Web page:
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    Application of Basic Chemical Properties in Drug Design: The Development of Hypoxia-Selective Anticancer Drugs

    William A. Denny
    University of Auckland

    The first useful drugs were complex mixtures of compounds of unknown structure, extracted from natural sources (plants or animals), and resulted from chance observations of useful effects, probably backed up by trial and error experiments on humans over many generations. A therapeutic drug is now defined as a pure compound of known molecular structure, and while some are still extracted from natural sources, most are obtained by synthesis in the laboratory. The modern pharmaceutical industry is a huge global business, worth about A$ 300 billion annually, and the availability of safe and effective drugs for many diseases is one of the significant contributions which chemistry has made towards our well-being.

    At first sight the process of drug design and development seems difficult to relate to the chemistry one learns (or teaches) in secondary school. Certainly, it is no longer a random process, but a highly multidisciplinary effort, most effectively carried out by teams of scientists who are experts in different areas, and backed up by complex instrumentation. However, chemistry remains the discipline at the heart of drug design, and interesting new drugs can be developed by applying basic chemical knowledge to exploit new biological information. This can be illustrated by some of the work currently in progress in our laboratory on the design of new classes of anticancer drugs which take advantage of the fact that cells in many tumours are oxygen-deficient.

    Tumour hypoxia

    A major reason why the available anticancer drugs have only limited effectiveness is because cancer cells do not differ very much from normal cells. Therefore it is difficult to find any structural targets which exist only in tumour cells, and most drugs are not very selective for tumour cells, killing large numbers of normal ones as well. However, recent research in cell biology has shown that some cells in most tumours do differ from all normal cells in the body in an important environmental sense, in that they are deficient in oxygen (hypoxic). This is due to the limited and relatively inefficient blood vessel network inside tumours, which means that some cells are a long way from the nearest blood vessel. Oxygen cannot diffuse more than about 150 μm in tissue because it is metabolised, so that cells further away than this from a blood vessel are hypoxic, but still viable (Figure 1). Even further away cells die, generating the necrotic areas seen in many tumours. Tumour hypoxia therefore provides an opportunity for the design of new types of drugs, which would become active only under hypoxic conditions, generating toxic species exclusively in tumours. What basic chemical principles can assist us in the design of compounds with these properties?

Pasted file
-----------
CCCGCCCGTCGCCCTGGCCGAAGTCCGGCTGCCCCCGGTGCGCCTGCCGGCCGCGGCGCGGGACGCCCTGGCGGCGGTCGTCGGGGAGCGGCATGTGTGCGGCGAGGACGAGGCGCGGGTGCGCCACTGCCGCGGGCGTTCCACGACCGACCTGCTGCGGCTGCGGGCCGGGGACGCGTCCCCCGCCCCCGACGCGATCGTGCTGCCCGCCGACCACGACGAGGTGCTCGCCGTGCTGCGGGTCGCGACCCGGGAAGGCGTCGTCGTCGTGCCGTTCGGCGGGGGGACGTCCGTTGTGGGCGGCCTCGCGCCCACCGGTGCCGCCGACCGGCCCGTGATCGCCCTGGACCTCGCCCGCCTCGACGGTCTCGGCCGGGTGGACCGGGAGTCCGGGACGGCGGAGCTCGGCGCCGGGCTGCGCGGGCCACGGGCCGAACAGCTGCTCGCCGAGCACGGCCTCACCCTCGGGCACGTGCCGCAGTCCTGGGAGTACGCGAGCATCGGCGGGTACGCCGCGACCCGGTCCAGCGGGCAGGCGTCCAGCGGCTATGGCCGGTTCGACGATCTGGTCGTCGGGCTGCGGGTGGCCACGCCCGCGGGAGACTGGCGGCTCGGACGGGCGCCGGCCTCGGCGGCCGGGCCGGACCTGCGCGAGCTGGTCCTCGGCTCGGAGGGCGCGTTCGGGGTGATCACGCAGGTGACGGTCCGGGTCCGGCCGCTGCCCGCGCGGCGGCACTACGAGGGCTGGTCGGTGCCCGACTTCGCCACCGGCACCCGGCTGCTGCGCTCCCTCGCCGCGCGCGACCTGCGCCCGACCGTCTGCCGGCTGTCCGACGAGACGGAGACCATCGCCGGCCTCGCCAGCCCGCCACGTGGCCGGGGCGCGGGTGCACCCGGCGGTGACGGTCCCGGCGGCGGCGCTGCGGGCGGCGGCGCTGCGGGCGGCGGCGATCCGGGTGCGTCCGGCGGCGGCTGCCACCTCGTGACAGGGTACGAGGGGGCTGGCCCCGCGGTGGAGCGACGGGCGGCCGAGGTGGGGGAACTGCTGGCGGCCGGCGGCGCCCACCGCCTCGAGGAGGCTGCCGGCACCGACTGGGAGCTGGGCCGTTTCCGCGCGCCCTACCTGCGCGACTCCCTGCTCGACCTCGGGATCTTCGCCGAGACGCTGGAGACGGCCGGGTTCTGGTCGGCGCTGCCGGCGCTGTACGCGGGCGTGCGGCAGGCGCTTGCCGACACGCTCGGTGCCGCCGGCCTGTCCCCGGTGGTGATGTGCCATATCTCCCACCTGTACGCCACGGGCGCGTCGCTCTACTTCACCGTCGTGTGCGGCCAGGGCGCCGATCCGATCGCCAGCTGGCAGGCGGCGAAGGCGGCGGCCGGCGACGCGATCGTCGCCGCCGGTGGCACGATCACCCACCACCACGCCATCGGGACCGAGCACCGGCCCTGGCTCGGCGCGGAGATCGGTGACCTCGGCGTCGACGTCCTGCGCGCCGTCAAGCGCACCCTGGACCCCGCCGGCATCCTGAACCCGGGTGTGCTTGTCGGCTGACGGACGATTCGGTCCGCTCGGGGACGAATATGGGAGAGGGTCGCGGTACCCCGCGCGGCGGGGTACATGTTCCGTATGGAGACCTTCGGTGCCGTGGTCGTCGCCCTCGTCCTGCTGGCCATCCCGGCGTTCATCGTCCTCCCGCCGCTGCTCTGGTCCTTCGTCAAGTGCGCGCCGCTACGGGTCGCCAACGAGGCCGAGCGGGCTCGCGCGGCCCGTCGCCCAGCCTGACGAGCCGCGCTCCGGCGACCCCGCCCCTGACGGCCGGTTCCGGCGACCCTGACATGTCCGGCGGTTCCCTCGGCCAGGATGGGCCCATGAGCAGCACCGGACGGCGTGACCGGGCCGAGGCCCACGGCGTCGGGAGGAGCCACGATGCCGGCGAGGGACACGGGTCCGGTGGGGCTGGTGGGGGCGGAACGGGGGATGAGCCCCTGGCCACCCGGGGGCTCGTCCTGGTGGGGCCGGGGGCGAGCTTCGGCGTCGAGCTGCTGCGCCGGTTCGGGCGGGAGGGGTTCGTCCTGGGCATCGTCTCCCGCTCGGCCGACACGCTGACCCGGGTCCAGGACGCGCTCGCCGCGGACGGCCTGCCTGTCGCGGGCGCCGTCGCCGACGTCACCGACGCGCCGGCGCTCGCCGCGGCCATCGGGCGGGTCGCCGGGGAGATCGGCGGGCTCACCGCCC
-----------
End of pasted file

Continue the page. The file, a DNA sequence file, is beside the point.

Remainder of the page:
Hypoxia-selective drugs

    To be successful, hypoxia-selective drugs must have a number of basic properties. They must be normally non-toxic, and be able to move (diffuse) into the interior of solid tumours where the hypoxic cells are. Once there, they must be able to sense the lack of oxygen and use it to convert themselves into potent cell-killing agents. One general design which we have been studying contains two chemically distinct units; a trigger which will be converted to some other form only in the hypoxic target cells, linked to an effector which will be released as a very toxic species only when the trigger is activated (Figure 2).

    Trigger units

    The most reliable way to achieve the required triggering is to use reductive processes. Many types of molecules are reduced in cells by enzymes which can sequentially add electrons to them. This happens in all cells, both oxygenated normal cells.and hypoxic tumour cells. However, in many cases these electron adducts are rapidly re-oxidised by molecular oxygen, a process which can only occur in oxygenated cells. Therefore, for these compounds, the initially formed one-electron adduct can selectively accumulate in hypoxic cells, because of the lack of oxygen to re-oxidise it back to the parent drug. Because such one-electron adducts are usually unstable, in the absence of oxygen they eventually convert to some other form. Several types of molecule are known to undergo this behaviour at the appropriate rates in cells (Figure 3), and these are suitable candidates to use as triggers.

    Effector units.

    These must be non-toxic until released by the trigger, and then be able to kill cells very effectively. The active form must have a lifetime of a few minutes; long enough to be able to diffuse back out of the hypoxic cell where it originates and kill surrounding tumour cells, but not so long that it can move out of the tumour altogether and kill normal cells. There are only a few types of compounds which fill these requirements; one is the nitrogen mustards. These were originally developed as war gases and later as conventional anticancer drugs. In aqueous solution they have half-lives of a few minutes, undergoing spontaneous cyclisation to the aziridium cation. This is a powerful alkylating agent, and mustards can sequentially form two such intermediates, which can kill cells by joining the two strands of DNA in the double helix together (cross-linking it), preventing the strand separation necessary for cell division (Figure 4). Nitrogen mustards are reactive molecules because of the high electron density on the nitrogen. Therefore, they can be deactivated (made non-toxic) by drawing electrons away from this nitrogen atom (through the N-R bond; Figure 4), and must be linked to a suitable trigger unit through this bond.

    ​Cobalt complexes of mustards